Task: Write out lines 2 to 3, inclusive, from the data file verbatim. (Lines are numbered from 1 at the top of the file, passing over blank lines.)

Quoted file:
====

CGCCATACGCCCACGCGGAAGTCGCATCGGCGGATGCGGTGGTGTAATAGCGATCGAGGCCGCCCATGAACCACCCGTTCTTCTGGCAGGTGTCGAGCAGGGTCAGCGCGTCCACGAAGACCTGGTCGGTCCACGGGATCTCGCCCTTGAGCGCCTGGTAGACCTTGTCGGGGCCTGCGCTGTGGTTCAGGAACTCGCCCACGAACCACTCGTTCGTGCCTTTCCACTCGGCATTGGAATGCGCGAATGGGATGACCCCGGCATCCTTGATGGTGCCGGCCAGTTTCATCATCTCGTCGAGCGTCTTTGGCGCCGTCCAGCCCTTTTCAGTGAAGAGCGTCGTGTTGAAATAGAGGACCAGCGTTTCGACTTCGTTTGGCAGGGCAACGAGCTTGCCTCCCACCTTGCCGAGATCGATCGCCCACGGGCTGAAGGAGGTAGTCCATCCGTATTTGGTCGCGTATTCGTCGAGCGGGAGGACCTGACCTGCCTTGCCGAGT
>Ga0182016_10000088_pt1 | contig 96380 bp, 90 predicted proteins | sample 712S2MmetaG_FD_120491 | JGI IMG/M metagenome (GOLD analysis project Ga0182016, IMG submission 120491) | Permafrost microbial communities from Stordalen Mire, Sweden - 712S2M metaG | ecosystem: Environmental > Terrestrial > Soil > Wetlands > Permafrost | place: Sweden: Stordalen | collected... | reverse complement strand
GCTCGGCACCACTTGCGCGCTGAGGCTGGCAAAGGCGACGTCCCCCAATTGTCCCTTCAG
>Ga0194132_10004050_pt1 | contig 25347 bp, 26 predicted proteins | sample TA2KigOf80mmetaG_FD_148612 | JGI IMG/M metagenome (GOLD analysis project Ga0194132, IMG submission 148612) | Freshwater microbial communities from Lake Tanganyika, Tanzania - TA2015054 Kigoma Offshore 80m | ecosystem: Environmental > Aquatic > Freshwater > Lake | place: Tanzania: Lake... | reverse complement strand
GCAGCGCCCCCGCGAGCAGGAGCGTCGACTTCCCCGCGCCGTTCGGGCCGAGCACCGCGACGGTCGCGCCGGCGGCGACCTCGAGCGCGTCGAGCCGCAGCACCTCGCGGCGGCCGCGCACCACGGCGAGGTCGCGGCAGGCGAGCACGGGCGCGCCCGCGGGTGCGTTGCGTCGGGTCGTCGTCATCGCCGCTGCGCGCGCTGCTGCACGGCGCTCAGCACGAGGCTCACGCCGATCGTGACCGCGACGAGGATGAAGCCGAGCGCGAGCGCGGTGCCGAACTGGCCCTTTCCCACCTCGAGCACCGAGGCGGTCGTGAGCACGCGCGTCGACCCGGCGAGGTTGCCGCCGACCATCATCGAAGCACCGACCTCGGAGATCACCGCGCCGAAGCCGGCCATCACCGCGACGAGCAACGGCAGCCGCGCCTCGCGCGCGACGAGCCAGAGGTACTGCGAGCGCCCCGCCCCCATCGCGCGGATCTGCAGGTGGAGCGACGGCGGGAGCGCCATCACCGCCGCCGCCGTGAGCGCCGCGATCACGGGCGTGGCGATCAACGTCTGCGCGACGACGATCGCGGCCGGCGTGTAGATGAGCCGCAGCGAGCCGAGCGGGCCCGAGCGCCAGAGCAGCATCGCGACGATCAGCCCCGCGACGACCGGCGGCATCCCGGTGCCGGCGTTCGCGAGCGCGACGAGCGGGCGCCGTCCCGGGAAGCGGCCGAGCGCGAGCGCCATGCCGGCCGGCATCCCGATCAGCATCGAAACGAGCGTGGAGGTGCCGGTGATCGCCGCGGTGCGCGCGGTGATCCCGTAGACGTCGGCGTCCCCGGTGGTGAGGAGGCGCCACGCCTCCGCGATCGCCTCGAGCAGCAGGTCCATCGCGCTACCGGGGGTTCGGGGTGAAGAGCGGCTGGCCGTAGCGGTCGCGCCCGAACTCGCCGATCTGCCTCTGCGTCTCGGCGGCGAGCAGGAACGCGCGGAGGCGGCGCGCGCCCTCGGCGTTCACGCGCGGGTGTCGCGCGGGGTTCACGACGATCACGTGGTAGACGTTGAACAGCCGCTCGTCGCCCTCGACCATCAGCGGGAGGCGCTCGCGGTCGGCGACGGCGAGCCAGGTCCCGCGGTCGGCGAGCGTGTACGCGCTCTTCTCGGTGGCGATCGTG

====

>Ga0182016_10000088_pt1 | contig 96380 bp, 90 predicted proteins | sample 712S2MmetaG_FD_120491 | JGI IMG/M metagenome (GOLD analysis project Ga0182016, IMG submission 120491) | Permafrost microbial communities from Stordalen Mire, Sweden - 712S2M metaG | ecosystem: Environmental > Terrestrial > Soil > Wetlands > Permafrost | place: Sweden: Stordalen | collected... | reverse complement strand
GCTCGGCACCACTTGCGCGCTGAGGCTGGCAAAGGCGACGTCCCCCAATTGTCCCTTCAG